Discover more from What's Hot in Enterprise IT/VC
What's 🔥 in Enterprise IT/VC #297
Know when to hold 'em, know when to fold 'em...finding a clear path as you extend runway
As a number of founders and investors are thinking through burn rate models and balancing growth with expenses, many reference the conventional wisdom of choosing to be default alive or default dead. Frankly I don’t know what any of that means, but the only thing I can say is that there is no conventional wisdom and every company is in a different place and has different reasons for making decisions. Whatever you choose to do as a founder, make sure that you are building a clear path to get to the next milestone and not just extending runway because you simply don’t want to give up. There has to be a there there, call it default fundable or default value creation on exit. I’ve seen times like this before so I’m reviving an old blog post from Feb 2011.
“I had a tough call with an entrepreneur this morning. His company raised a fair amount of seed financing but did not hit the milestones it needed to in order to raise a real round of venture capital. The product is nice but they took too long iterating and releasing a subsequent version while the market around it moved much quicker. In the process, the company ramped up too quickly before it knew exactly what the core value proposition was and to whom. Net net, the entrepreneur was left with a few choices: skinny the company down and try to get to breakeven, look to existing Angel investors for a bridge, shut the company down, or try to sell the business. I am not going to go through each one of the above decision trees in this post, but given the market dynamics today and the overflow of angel funding, I am sure that this is a conversation that many an angel and entrepreneur are having right now. Net net, way too many companies have received angel funding and many of these companies will not raise subsequent rounds of funding.
That is ok as that is how markets work. If you are in this position, all I can say is don’t give up but also be honest with yourself and team. Assess your strengths and weaknesses, dive into the market and opportunity, and be as lean as possible to give you as much time to get to where you want to go. If you decide to fight through it and pivot and have the support of your existing investor base then great. Many companies have been successful that way. If you decide it is time to move on and capture whatever value you can for the assets then great as well. Just make sure that you have this conversation with your investors earlier rather than later to ensure you have enough time to execute on the new path. In the end, this process is not unlike what The Gambler from Kenny Rogers song had to go through at the table.”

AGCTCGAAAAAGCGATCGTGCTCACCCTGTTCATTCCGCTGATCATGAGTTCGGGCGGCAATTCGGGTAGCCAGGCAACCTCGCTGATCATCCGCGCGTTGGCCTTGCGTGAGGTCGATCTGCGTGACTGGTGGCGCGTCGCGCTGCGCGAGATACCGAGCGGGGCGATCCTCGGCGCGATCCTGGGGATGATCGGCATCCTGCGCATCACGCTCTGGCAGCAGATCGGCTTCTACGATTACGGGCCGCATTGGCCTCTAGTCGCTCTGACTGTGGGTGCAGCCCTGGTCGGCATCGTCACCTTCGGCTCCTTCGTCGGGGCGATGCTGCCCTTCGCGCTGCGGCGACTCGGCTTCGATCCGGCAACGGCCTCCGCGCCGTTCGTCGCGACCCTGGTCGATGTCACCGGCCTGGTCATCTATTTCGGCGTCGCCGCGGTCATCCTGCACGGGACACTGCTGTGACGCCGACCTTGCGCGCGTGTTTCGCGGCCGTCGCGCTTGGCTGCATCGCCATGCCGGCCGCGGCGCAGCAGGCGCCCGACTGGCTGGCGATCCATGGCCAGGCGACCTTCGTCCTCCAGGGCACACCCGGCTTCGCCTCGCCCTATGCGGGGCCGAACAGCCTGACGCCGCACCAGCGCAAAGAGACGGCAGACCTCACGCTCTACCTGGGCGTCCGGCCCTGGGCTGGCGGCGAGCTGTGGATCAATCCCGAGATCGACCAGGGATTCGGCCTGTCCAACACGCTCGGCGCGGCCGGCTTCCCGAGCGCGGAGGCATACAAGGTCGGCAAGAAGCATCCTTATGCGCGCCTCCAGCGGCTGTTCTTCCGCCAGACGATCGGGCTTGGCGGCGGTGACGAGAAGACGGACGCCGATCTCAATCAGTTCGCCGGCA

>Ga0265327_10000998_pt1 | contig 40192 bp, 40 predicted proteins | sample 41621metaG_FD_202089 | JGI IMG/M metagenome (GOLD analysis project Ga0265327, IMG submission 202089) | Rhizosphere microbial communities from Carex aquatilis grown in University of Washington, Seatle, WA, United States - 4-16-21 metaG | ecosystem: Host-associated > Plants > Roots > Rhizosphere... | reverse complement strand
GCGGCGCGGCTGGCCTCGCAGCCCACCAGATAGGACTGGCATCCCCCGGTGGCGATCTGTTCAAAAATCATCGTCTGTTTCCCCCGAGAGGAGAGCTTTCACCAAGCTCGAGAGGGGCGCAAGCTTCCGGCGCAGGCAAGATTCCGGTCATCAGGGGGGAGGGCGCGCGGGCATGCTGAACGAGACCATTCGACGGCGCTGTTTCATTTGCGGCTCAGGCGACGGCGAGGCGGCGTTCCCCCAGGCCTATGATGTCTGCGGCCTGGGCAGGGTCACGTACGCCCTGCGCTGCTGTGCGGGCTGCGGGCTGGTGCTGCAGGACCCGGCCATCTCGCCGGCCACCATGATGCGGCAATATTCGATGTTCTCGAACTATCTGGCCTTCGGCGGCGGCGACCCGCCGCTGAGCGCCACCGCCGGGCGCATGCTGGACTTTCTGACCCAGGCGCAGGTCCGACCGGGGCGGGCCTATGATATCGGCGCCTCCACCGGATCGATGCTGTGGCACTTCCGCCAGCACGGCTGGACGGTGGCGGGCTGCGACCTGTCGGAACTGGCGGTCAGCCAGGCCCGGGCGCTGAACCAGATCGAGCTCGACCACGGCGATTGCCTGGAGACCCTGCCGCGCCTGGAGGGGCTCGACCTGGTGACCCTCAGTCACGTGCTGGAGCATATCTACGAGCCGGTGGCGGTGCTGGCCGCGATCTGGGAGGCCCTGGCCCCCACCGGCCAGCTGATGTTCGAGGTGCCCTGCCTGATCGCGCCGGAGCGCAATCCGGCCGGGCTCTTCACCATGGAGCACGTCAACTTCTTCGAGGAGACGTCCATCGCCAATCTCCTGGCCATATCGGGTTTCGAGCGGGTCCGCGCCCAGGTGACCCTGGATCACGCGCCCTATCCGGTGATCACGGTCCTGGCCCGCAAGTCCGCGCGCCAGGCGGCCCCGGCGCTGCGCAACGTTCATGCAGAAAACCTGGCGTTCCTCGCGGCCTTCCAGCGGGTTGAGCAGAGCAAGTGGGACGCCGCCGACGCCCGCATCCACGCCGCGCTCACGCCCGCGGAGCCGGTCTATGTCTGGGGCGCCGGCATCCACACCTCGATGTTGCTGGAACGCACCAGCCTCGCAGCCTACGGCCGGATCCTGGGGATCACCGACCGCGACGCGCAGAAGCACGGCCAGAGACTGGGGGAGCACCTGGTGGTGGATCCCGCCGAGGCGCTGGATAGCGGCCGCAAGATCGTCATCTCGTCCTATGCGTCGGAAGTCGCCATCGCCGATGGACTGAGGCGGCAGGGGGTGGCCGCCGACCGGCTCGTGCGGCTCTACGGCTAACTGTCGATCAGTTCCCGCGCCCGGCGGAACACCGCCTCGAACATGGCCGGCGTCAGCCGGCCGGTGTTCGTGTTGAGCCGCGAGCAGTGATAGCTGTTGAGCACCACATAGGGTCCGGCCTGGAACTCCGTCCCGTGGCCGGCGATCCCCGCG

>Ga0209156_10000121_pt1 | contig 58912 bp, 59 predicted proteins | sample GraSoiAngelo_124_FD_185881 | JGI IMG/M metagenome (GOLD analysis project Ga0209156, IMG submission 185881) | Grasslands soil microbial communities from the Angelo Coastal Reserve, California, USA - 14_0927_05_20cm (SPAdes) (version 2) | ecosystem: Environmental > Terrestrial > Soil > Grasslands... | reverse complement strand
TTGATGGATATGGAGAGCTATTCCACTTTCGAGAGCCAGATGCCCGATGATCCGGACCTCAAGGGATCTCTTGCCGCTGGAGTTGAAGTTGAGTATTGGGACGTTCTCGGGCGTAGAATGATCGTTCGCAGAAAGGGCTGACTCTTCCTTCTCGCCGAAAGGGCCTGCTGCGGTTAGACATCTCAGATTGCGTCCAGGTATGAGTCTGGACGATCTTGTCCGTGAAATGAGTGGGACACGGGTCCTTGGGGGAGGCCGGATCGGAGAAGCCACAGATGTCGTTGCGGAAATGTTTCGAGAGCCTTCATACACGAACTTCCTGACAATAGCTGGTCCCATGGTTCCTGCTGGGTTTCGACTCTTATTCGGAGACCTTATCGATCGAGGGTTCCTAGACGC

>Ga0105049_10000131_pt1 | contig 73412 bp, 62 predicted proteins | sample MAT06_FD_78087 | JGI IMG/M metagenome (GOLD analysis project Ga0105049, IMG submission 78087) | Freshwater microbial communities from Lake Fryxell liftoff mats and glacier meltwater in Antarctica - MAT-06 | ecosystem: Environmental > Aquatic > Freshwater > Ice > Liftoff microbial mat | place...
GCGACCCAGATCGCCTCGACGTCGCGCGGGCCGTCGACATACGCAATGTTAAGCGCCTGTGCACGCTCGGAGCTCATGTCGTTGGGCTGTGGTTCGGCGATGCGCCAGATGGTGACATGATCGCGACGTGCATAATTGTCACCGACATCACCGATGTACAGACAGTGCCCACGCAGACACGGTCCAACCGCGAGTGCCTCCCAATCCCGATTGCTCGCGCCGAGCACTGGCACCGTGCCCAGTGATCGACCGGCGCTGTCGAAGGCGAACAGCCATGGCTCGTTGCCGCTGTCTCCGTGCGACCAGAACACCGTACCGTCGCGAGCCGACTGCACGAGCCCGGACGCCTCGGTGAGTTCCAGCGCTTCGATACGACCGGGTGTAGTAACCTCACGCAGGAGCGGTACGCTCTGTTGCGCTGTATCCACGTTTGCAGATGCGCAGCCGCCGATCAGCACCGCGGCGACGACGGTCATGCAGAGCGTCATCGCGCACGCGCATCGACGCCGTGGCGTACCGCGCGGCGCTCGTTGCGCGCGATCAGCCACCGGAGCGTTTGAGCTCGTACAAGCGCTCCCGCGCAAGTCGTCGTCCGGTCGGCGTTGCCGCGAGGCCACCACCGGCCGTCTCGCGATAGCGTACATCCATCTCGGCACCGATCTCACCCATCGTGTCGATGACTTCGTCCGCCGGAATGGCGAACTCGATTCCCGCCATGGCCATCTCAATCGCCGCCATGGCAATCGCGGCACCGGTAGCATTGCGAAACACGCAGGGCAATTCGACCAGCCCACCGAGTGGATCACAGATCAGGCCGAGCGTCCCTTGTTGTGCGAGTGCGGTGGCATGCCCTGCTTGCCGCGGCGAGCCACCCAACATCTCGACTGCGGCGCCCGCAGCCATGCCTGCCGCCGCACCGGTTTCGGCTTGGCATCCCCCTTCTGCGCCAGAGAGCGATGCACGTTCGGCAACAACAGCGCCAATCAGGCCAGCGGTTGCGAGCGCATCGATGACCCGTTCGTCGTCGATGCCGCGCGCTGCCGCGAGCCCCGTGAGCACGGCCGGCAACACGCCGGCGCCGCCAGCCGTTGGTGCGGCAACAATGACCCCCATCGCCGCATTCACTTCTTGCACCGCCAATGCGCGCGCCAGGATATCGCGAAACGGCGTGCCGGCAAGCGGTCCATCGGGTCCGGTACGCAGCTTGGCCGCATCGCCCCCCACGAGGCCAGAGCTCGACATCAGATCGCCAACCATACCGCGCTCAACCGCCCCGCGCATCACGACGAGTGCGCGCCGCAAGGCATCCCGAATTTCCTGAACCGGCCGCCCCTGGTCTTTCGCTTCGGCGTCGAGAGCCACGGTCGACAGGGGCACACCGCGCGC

You got to know when to hold `em, know when to fold `em,
Know when to walk away and know when to run.
You never count your money when you`re sittin` at the table.
There`ll be time enough for countin` when the dealin`s done.
No matter what choice you make, waiting and 🙏🏼 is not one that will drive a successful outcome.
As always, 🙏🏼 for reading and please share with your friends and colleagues.
Thanks for reading What's Hot in Enterprise IT/VC! Subscribe for free to receive new posts and support my work.
What’s coming next in startup land
A good reminder for investors and founders - it can be lonely when trying to go big
What’s next for enterprise IT spending? Some data and thoughts from the Morgan Stanley CIO Survey published June 24 with respondents weighing in between mid-May to mid-June.
CIOs' expectations for 2022 IT budget growth came in at 4.0% in our 2Q22 CIO survey, down 20 bps from the 4.2% reported last quarter, and down 10 bps from the 4.1% growth cited by CIOs for their 2021 growth (down from 4.3% last quarter). While growth expectations are trending lower, they remain largely inline with the 10-year pre-Covid average of 4.1% growth in IT spending.
Bottom-line, while IT budgets appear to be seeing incremental pressure, this is not the sharp pullback in spending seen in 2008/2009 or 2020. Historical analogues would suggest we would likely see further downward revisions in coming quarters, but the overall IT spending growth should likely stay in positive territory.
Below are the highest priority categories which to no one’s surprise is Cloud Computing, Security Software, and DW/BI/Analytics.
According to CIOs, Security Software is the most resilient if we hit a recession.
Here’s another look at security software spend relative to all software spend.
Speaking of cyber security…
👇🏼 must read on PLG - evolution of north star metric from users to orgs and much more on Snyk’s (a portfolio co) growth. If you want a higher level breakdown on Snyk and its developer first growth story, check out some of my earlier posts…
9/12/20 Developer first security + 5 lessons learned as Snyk scaled to 1.5 million developers 🚀 in 5 years
3/12/21 What did Snyk look like in 2015 on its way to a $4.7 billion valuation + its relentless focus on the developer experience
What is and isn’t tech? 🧵
Another great post on building multiplayer experiences from portfolio co Liveblocks which allows you to build amazing real‑time collaborative products
via a set of APIs and tools that helps you create performant and reliable multiplayer experiences in minutes.
Kubernetes so hard to use…of course, there is always SpectroCloud (a port co)
People are weakest link when it comes to security - fascinating how Axie got hacked via a PDF job offer
The good news is that while seed investing is down sequentially QoQ, it’s up YoY - more on Crunchbase News